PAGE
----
One’s strength is pronounced fort, and the musical emphasis is pronounced fortay.

But don’t tell your boss that if he or she asks you for your forte (fortay).

Just break out your violin, and play it loudly.

‘Phase’ or ‘Faze’: SI Doesn’t Know the Difference

Rather than giving me free flights, American Airlines subscribed me to a slew of magazines, including Sports Illustrated, where today I came upon this sentence referring to Miami Heat player Chris Bosh:

“Bosh will have to take on a new role in Miami, but such matters no longer phase the 10-time All-Star.”

Poor writing, worse copy-editing and nonexistent proofreading.

Here’s the definition of phase from dictionary.com: “to schedule or order so as to be available when or as needed.”

And here’s the definition of faze: “to cause to be disturbed or disconcerted; daunt.”

In my elderly phase of life, I was fazed by such sloppy English.

‘Zhuangbility’ May Be Banned in China, But It Fits Many Americans

Consider this: Zhuangbility (pronounced roughly “jangbility”) is a great Chinese fusion word meaning “pretending to be great.”

The word is so popular on the Mainland — I assume as a put-down of the high and mighty — that the Cyberspace Administration for China (CAC) is hoping to ban it from usage online.

Let them ban it. I can find voluminous uses for it stateside, without naming any names.

Diaosi, roughly “loser,” is also being frowned upon in Chinese cyberspace. But geili, or “awesome,” and dianzan, “like” as in a Facebook like, have been given the official imprimatur.

The CAC denies this is an attempt at censorship (“I’m shocked, shocked — censorship in China?”), but is designed “to create a comfortable living space for netizens.”

‘Even If You’re Right, You’re Wrong’

The above sentence was voiced by a female coworker today who was trying to convince a male row-mate how his wife could get mad at him over something that seemed so true and transparent to him.

I immediately chimed in with my agreement, remembering all the times in the past when my wife would get on my case despite my noblest of intentions and wisest of actions, or so I deemed that at the time.

I even ventured a step further and opined, perhaps sexist-ly, that “Men are born wrong.”

Anyway, I just wanted to throw this out there to solicit comments and reactions, and, I guess, to see if anyone really reads this blog.

Proposed New Words: ‘Doofitic’ and ‘Doofusotic’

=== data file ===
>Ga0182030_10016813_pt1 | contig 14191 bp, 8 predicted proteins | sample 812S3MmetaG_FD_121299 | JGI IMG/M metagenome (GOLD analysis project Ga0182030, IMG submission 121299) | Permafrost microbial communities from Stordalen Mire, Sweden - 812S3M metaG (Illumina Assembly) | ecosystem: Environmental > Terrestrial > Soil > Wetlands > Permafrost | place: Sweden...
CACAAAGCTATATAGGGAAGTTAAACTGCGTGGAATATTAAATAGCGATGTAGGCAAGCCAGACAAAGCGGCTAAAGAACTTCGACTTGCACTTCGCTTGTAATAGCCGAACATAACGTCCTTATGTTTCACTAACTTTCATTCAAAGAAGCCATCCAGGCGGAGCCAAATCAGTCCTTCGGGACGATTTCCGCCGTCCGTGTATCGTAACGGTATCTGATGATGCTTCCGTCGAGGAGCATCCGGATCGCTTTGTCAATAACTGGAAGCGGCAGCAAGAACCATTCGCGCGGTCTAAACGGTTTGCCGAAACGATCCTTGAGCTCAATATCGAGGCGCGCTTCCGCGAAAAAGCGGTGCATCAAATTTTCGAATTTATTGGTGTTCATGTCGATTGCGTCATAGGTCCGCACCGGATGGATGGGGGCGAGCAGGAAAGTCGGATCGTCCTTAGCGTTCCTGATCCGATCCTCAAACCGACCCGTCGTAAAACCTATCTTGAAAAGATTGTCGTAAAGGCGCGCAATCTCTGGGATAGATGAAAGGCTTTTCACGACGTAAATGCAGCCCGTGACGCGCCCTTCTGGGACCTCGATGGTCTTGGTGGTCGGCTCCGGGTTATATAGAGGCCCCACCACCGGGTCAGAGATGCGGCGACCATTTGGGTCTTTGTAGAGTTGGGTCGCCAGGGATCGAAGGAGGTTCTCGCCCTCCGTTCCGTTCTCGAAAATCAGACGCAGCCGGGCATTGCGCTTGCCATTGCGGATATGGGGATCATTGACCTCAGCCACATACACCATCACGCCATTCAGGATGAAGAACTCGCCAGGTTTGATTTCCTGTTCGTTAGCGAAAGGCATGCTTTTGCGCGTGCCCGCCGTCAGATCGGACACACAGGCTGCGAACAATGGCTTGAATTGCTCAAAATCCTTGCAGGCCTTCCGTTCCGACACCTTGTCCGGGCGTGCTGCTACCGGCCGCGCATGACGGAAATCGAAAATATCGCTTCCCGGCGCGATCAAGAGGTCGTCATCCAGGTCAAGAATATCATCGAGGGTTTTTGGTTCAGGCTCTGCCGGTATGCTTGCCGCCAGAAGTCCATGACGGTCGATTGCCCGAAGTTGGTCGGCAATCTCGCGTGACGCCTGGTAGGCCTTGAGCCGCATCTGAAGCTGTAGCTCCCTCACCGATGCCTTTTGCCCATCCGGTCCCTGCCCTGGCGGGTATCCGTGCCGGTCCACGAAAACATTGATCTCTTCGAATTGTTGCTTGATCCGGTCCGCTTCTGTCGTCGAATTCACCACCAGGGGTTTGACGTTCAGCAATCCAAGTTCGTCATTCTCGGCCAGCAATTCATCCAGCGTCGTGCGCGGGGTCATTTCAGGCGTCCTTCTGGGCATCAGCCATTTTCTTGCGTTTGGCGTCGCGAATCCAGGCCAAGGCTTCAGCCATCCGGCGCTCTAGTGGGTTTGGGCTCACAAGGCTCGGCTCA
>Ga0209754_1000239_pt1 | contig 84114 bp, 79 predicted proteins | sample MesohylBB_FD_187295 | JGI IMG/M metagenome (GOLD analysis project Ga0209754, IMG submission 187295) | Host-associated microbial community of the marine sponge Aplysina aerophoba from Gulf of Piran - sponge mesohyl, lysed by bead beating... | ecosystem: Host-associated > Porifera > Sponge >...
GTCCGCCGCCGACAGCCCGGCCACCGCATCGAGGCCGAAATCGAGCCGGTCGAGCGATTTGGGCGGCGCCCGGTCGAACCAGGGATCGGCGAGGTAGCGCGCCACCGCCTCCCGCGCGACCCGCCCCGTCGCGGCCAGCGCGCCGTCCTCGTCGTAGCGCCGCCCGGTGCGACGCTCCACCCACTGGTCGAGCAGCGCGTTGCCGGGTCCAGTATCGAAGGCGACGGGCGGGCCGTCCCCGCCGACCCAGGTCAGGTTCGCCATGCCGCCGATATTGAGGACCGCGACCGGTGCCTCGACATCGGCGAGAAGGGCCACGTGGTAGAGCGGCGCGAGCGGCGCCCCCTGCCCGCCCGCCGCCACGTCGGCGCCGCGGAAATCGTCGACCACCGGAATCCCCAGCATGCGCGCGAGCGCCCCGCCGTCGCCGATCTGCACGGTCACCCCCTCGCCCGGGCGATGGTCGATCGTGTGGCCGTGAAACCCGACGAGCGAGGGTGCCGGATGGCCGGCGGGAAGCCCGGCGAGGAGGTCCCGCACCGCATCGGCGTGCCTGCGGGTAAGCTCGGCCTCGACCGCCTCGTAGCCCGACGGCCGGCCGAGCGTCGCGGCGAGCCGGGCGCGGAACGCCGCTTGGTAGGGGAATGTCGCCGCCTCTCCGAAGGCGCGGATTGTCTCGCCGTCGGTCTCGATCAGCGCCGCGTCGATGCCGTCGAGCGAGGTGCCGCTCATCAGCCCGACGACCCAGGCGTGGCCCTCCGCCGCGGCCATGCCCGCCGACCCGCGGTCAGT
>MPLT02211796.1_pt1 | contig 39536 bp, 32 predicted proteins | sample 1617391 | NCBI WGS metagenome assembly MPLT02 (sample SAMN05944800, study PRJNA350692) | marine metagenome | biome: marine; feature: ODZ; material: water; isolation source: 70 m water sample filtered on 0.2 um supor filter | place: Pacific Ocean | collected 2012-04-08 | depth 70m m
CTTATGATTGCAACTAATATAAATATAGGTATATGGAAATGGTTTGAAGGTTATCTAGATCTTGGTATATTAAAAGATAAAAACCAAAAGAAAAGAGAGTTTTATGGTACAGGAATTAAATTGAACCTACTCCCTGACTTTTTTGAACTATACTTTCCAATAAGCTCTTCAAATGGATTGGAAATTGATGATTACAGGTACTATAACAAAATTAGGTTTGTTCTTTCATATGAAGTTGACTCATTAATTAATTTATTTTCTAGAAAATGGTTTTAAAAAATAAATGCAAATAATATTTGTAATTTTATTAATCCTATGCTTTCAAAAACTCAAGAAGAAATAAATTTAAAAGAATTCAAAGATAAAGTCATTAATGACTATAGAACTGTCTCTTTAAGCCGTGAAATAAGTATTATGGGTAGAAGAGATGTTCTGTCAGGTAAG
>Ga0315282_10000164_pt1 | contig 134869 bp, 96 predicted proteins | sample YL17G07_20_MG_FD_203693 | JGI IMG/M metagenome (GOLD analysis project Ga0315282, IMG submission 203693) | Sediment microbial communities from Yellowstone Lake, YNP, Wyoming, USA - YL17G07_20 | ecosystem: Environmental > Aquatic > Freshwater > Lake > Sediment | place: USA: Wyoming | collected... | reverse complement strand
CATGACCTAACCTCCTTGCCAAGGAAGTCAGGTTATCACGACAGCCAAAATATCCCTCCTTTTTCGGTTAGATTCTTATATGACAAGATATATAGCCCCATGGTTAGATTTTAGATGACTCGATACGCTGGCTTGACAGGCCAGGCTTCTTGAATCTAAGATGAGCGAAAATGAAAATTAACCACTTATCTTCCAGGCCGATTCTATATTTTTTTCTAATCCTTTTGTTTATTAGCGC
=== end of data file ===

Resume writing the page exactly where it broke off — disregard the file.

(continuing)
I‘ve long used the adjective and noun doofitic to describe a person like me who is a certified doofus.

Now, I’m not sure if there’s a generally accepted definition (or spelling) of doofus, but let me generalize in saying that such a person routinely commits whacky, off-the-wall, unintelligible, even socially unacceptable actions — all harmless — without either control or consciousness of such actions. In my case, I’m conscious of my doofity but unable to control it.

As I was walking my three dogs this morning in 9 a.m.Riverside’s 102-degree temperatures, I pondered why the four of us  belonged so naturally together. It was then that the word doofitic re-emerged. We’re all doofuses, I concluded — in other words, a natural pairing. When we’re together, nothing else matters. We’re are own little world.

It was then that I got thinking of an alternative to doofitic to make it more readily understandable, and I came up with doofusotic. And now that we’re back from the dog park, another word comes to mind — doofusness.

Let’s add all three of these verbal morsels to the social lexicon.

And doofuses of the world, let’s unite. We have nothing to lose but our “who cares?” attitude!

Alibaba: ‘Just Be Who You Are’

Okay, all right, Alibaba the Chinese Internet portal didn’t proclaim “just be who you are,” but its founder, Jack Ma, did this morning on CNBC, just before his IPO sold 100 million shares at $92.70 in 10 minutes.

Of course, a Chinese company’s IPO is hardly English grammar stuff, but Mr. Ma, born and reared in China (but who did study in the U.S.), does speak excellent English.

I don’t recall the question, but Mr. Ma responded that, whenever he doubts himself, he watches “Forest Gump” the movie.

And from that, he derives the lesson, “Just be who you are.”

Sound advice. It’s impossible to be someone else, anyway. I know from trying and failing.